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Siberian greenfield, Образование и наука, Macrophage Tamers. How does the Translational Cellular and Molecular Biomedicine Laboratory Work?

Macrophage Tamers.
How does the Translational Cellular and Molecular Biomedicine Laboratory Work?

Can the immune system be reprogrammed and how will this help defeat cancer and myocardial infarction? How to prevent implants from being rejected by the body? Why can large projects be implemented only in cooperation?

Today we are talking about another laboratory having become part of the Tomsk Center for Biomedicine and Biotechnology. Under the scientific supervision of Julia Kzhyshkowska, Professor, Doctor of Biological Sciences, here biologists and chemists of TSU, doctors and scientists of SSMU [Siberian State Medical University], specialists from Tomsk NIMC [Medical and Research Center] including Oncology Research Institute, Cardiology Research Institute and other scientific institutions of Tomsk, learn to “tame” the key cells of the immune system – macrophages.

The Center for Biomedicine and Biotechnology, being created in Tomsk, will combine the resources of the Tomsk universities of TSU, TPU, TUSUR, as well as NIMC and several research institutes. Inside it, the Collective Use Center, laboratories and educational space will be launched.

Such a project is a new step towards the traditional structures transformation, as a wave of technological innovations gives birth to “greenfield”, a “green field” existing parallel to familiar institutions. This term stands for development of a new space where a new infrastructure is to be created and the opportunity to implement projects from scratch is to be provided. The educational startups growing on this field are named “EdTech” projects.

Cell Changes Its Job

By a LAF bench, a device for working with biological objects in sterile conditions
Photo by: Veronika Beletskaya

When macrophages, the vanguard of our immune system, begin to respond inappropriately to threats – that it, to ignore dangerous interventions or support internal enemies – this becomes a cause of dangerous diseases, up to oncology and myocardial infarction.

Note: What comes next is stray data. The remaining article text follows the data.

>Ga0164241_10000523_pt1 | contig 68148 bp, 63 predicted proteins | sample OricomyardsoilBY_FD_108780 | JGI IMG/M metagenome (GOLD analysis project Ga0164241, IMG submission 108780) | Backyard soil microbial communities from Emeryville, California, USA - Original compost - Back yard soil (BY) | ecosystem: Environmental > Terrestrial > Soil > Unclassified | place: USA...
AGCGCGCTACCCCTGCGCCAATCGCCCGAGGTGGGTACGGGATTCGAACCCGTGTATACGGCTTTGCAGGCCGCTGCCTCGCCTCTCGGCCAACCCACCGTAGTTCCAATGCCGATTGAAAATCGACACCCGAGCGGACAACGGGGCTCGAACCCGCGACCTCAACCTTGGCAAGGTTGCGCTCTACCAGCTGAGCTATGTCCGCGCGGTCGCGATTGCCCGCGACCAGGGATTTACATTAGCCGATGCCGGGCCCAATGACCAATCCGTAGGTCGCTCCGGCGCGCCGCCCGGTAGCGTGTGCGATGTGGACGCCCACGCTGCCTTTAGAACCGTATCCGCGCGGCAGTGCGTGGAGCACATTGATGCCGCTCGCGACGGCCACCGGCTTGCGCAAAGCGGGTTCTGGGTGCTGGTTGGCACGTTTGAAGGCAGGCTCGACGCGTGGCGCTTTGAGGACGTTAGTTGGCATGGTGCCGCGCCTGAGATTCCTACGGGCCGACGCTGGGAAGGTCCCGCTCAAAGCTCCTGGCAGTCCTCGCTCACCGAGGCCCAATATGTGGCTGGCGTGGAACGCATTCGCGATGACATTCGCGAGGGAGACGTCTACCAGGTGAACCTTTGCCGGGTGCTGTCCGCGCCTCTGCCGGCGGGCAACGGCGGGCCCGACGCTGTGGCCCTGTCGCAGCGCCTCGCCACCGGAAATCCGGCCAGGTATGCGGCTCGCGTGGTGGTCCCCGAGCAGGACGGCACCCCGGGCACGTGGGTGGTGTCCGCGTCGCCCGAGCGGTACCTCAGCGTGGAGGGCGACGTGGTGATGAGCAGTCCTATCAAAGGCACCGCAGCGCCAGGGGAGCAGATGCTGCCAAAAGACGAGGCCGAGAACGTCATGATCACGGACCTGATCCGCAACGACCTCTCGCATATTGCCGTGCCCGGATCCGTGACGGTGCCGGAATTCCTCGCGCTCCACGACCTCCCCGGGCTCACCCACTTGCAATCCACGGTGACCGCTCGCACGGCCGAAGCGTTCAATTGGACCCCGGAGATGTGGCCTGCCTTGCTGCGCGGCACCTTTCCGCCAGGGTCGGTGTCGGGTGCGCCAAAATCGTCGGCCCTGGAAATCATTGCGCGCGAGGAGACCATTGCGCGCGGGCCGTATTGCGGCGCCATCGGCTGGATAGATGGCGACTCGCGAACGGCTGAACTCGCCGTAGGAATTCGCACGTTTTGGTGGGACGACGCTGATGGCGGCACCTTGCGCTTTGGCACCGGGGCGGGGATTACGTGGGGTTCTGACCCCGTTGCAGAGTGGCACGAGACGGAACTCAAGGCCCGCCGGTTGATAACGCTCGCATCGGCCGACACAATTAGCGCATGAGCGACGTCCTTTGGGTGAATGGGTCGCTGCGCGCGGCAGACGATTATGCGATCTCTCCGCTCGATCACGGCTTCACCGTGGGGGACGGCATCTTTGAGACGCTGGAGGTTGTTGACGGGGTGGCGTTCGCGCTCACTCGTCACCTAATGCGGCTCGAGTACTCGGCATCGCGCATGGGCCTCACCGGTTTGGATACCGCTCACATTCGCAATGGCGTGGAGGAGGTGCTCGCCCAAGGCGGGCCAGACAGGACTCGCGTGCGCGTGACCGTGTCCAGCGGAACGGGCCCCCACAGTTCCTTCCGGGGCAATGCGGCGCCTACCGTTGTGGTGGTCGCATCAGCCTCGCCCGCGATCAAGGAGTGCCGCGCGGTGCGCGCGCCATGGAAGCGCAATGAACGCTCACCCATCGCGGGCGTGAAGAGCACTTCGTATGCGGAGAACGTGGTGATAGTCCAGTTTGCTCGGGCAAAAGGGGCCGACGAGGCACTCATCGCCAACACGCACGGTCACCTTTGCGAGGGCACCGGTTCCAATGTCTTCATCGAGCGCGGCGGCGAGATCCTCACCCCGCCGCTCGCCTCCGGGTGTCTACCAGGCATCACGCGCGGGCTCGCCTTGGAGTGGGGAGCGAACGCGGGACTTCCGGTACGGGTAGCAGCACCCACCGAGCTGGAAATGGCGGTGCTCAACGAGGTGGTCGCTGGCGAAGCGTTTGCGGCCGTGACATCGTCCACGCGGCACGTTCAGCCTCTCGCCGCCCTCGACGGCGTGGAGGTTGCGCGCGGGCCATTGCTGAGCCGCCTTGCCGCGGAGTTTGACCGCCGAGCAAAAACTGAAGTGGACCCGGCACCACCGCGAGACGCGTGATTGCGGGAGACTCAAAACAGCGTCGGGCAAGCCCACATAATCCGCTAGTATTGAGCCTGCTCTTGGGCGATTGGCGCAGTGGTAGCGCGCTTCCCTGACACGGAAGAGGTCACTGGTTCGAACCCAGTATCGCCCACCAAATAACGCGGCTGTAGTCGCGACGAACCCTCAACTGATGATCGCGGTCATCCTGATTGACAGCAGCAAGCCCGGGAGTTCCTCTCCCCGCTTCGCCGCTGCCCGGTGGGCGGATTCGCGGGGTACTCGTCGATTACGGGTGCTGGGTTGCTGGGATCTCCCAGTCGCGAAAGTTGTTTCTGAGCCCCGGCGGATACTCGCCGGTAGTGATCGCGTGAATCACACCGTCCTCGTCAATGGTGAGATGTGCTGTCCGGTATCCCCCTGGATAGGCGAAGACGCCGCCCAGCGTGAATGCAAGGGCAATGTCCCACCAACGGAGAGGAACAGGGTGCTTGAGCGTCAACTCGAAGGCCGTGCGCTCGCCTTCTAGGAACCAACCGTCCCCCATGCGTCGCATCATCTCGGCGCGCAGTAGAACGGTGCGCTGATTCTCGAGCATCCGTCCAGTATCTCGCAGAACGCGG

Implant rejection also occurs due to macrophage aggressive behavior. Many diseases, that are deadly now, can be defeated by learning to reprogram these cells and creating materials invulnerable to their “teeth”. This is the basic scientific idea underlying the work of the whole translational cellular and molecular biomedicine laboratory.

Julia Kzhyshkowska
Doctor of Biological Sciences
Head of Laboratory for Translational Cellular and Molecular Biomedicine

By working with the innate immunity cells, our scientific group from the Oncology Research Institute studies the mechanisms of development and treatment resistance of cancers of breast, larynx and stomach. Cardiologists work with cells and tissues of the heart muscle, while chemists and materials scientists develop the implants that would ideally fit the body of each individual patient. But there is a single scientific hypothesis being the cornerstone of all this kinds of research.


In our body, macrophages are present from the very birth, and, if necessary, are formed (differentiated) from specific blood cells – monocytes – throughout our entire life. They are found in all tissues of our body and take care of their daily normal life.

When a dangerous situation arises, macrophages can follow two different paths of development, which are called differentiation and activation. One of these paths provokes an acute immune response allowing you to quickly cope with a bacterial attack and heal a wound, but it can also cause an implant rejection. The other, on the contrary, restrains the immune system and reduces the inflammatory process intensity; but this also can cause health issues, since macrophages may fail to timely respond, for example, to the normal cell transformation into a tumor one, that must be destroyed, and “skip” this situation.

“The ideal result we strive for in the future is to reprogram macrophages, to specify their differentiation and activation paths,” explains Elena Churina, MD, professor of TSU and SSMU, immunologist and allergist, who has been also working on the laboratory project. “By using recombinant cytokines (proteins that regulate the macrophage differentiation) species, we shall be able to achieve the desired effect. Ideally, we shall be capable of introducing this protein directly into the cellular microenvironment or into the cell in the structure of a tumor or inflammation tissue, and specifying the direction of macrophage differentiation we need. But a system for targeted delivery of the species still requires development. This issue is also topical, what we need here is biodegradable polymer materials (microcapsules), the vestiges of which will be removed from the body by the same macrophages, after delivery.”